Snowblower not throwing snow far. If the snowblower is pushing snow but not very far, refer to our symptom guide to find which part needs to be replaced. Make sure the chute and paddles are free from damage and that the belt and blades are firmly attached.
It’s important as an operator of a snowblower not to start working on your machine before you ensure it is unplugged with the spark plug removed from the combustible engine it’s always best to start this kind of inspection after emptying the fuel tank and that you have consulted your specific model’s repair manual for more detailed guidance.
We hope these instructions were helpful in getting things started but we want readers to remember that these steps can differ slightly depending on which make or model they’re following.
Snowblower not throwing snow far
If your snowblower isn’t throwing snow far enough then the fix will depend on what’s causing it. There could be different issues that led to this problem like the chute might have been clogged with snow, resulting in a poor throw.
You might also have worn or stretched an auger belt which may have resulted in a slower throw speed and decreased distance of the final product.
These troubleshooting tips should help you out as they are all easy to check/fix and cheap too.
Defective Shear Bolt
The shear bolt is a metal bolt that slides through the auger axle sleeve and allows for better traction for turning. We use it as a precautionary measure in case we hit a rock or other obstructions that could cause damage to the vehicle.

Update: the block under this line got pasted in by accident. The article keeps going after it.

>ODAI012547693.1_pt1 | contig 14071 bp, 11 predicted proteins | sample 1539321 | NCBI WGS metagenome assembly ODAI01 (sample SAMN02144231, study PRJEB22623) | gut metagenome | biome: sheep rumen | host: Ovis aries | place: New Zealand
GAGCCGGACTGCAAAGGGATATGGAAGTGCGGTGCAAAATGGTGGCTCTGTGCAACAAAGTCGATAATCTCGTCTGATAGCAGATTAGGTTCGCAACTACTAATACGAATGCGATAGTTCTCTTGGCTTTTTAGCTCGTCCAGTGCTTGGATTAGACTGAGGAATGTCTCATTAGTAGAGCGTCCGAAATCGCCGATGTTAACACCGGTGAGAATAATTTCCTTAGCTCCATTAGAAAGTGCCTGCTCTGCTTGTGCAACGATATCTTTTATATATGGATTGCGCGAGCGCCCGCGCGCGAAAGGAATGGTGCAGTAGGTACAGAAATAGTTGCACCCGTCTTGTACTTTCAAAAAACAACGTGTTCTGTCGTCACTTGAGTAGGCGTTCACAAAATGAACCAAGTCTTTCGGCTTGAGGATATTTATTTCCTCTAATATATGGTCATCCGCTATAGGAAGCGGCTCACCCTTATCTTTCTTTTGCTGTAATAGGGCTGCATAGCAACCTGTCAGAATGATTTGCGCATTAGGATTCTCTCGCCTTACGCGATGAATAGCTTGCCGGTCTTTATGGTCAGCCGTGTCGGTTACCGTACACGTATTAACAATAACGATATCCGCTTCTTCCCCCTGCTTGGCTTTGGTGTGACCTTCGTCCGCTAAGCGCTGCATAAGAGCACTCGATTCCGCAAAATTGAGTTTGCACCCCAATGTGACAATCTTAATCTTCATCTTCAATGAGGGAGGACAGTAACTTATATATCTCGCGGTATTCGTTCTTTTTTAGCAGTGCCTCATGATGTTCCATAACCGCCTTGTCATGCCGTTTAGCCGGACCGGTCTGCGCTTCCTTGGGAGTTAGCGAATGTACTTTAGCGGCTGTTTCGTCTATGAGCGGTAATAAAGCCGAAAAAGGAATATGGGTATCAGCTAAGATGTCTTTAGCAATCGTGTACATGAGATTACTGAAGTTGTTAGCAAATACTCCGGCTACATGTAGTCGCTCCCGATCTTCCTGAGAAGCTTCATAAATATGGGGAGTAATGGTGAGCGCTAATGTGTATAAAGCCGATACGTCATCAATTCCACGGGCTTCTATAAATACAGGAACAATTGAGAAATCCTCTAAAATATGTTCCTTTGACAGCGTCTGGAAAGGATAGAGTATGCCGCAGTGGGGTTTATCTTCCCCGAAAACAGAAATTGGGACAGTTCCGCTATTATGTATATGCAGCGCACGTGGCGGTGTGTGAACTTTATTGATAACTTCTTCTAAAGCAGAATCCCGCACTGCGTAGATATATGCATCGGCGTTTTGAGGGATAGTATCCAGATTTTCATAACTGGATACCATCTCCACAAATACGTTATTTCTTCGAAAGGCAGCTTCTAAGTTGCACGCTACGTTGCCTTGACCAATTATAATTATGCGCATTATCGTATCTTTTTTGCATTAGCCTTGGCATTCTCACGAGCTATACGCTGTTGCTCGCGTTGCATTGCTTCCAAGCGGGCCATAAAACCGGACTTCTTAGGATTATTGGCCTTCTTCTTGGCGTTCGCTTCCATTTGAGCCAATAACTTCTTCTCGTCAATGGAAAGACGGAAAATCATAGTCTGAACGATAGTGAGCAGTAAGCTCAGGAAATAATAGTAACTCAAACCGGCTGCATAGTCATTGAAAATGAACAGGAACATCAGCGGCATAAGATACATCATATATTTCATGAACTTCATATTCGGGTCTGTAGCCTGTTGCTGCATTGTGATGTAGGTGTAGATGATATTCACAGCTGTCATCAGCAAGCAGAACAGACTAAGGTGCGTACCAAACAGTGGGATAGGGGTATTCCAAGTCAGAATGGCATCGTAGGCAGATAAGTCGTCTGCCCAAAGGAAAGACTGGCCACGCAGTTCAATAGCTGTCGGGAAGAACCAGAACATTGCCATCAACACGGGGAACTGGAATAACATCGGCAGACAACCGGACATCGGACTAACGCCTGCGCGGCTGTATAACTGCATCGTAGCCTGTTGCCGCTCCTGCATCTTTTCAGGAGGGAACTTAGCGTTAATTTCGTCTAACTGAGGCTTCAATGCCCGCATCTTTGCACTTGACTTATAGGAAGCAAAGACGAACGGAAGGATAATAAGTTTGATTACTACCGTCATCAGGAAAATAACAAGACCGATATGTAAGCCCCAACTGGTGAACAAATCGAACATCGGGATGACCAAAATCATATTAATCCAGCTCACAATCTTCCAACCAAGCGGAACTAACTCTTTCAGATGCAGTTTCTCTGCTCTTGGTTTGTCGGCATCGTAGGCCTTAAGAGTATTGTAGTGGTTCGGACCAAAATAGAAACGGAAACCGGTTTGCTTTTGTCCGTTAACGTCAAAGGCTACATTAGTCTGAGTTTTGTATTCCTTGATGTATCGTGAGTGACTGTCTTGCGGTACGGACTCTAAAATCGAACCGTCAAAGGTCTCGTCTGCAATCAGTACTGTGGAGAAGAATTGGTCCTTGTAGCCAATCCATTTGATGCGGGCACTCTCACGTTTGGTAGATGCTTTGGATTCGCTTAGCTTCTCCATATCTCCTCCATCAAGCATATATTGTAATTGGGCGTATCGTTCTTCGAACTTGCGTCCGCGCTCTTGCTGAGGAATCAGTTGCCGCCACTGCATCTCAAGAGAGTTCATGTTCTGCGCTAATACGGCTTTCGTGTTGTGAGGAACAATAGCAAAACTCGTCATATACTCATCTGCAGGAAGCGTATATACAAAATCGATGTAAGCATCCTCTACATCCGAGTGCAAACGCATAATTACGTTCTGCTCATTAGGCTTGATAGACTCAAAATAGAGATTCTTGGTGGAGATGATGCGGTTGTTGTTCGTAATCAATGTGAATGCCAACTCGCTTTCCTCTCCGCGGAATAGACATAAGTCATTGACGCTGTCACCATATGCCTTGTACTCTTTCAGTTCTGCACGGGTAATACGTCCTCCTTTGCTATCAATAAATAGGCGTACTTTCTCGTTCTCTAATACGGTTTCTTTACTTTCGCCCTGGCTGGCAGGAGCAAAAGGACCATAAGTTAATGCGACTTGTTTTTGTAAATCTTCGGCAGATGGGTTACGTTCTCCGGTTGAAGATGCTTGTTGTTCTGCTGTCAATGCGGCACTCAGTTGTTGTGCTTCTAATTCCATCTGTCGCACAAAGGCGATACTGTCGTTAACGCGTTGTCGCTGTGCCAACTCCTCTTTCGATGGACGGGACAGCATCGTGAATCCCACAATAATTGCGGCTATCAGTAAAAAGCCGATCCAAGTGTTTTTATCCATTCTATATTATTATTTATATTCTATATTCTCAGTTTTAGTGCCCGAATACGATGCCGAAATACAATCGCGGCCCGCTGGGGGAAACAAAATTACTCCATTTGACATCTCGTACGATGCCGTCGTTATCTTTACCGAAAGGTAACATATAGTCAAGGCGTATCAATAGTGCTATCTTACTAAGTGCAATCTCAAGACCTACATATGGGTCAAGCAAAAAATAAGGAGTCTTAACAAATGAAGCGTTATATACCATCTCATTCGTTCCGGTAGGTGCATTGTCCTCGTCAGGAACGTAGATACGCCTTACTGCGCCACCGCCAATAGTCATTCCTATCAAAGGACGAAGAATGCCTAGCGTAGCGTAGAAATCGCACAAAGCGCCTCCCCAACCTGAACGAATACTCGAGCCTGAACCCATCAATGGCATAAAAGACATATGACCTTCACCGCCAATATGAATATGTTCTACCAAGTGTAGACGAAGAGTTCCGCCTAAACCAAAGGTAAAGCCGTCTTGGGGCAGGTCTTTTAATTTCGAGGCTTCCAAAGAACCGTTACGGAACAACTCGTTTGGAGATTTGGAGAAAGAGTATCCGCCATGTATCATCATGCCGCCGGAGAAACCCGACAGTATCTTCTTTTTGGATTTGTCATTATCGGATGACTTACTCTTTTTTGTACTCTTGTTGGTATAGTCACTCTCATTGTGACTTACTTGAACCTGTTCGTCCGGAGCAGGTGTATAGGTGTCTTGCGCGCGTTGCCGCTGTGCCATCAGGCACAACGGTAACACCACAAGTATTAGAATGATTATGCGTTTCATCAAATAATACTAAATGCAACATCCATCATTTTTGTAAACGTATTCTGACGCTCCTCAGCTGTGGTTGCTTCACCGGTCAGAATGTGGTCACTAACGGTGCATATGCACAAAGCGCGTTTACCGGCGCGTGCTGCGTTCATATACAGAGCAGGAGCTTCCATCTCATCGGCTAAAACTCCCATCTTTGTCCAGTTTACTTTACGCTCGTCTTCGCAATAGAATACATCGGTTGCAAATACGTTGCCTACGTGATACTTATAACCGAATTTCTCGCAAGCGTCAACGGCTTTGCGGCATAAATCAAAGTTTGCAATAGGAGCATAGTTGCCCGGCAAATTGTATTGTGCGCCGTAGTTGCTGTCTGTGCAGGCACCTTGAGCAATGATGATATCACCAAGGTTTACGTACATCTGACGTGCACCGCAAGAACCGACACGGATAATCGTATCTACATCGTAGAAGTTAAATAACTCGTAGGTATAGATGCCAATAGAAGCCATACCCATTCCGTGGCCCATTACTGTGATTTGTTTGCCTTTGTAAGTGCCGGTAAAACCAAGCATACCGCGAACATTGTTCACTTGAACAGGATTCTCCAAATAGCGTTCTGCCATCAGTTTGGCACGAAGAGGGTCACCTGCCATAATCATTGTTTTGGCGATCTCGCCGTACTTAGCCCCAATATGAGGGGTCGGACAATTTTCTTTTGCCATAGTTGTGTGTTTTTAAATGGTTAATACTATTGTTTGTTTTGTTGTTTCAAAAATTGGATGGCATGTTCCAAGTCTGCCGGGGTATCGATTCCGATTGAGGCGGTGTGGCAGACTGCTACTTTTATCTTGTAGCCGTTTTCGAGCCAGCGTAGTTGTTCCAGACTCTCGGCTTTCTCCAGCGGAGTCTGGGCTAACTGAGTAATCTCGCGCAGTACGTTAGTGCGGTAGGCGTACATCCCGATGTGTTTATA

If ever the bolt happens to come loose, it also should be checked since it may be broken.
Shear Pin Fault
The shear pin is a metal pin that slides through the auger axle sleeve, locking the sleeve in place with the auger drive axle. A shear pin will break if the auger hits a rock or chunk of ice and can prevent damage to the engine.
Inspect whether or not it is broken or intact when inspecting it. If it breaks you will need to replace it as soon as possible.
Auger Blade Damage
The auger blade or blades collect the snow and throw it out of the chute.
If you notice excessive amounts of wear on one of your auger blades, don’t wait until they are badly damaged. This is an easy fix that can save you money in the long run.
A snow blower’s impeller propels the snow through the chute. If the impeller is clean and not jammed or broken, it will propel the snow into your desired location. If the impeller breaks, you need to replace it.
Check Auger Assembly
First, check the shear pins and repair them if broken or worn out by chucking them in a drill and tapping with a hammer. Next, check the auger assembly.
If it is damaged or bent, replace it with a new one. If the entire auger assembly is worn out and needs to be replaced, do so but be sure to properly dispose of any debris that may accumulate on your property such as any leftover wires or screws.
Snowblower Gear Oil
Weekly snowblower maintenance can increase the distance that you can throw snow. Ensure you lubricate the gear shaft, oil the engine, replace damaged parts, and clean the spark plugs.
Additionally, it’s important to check for rust on a regular basis in order to keep everything running smoothly.
Gear Box Issue
The auger on a two-stage snow blower is powered by a gearbox, which can drive the worm gears that raise and lower the auger chain.
If you notice it pushing snow more than throwing it in icy conditions, your transmission might be damaged. Metallic particles deposited in your oil mean that your gears have begun to grind or that there may have already been damage to them.
If this happens, remove the entire box and inspect it for defects. Depending on the severity of damage to individual parts, either replace them or buy a new transmission belt kit altogether.
Broken Cogged Belt
To inspect the belt, check to see if it appears worn, too loose, or too tight. If the cogged belt is visibly broken or noticeably stretched out, replace it.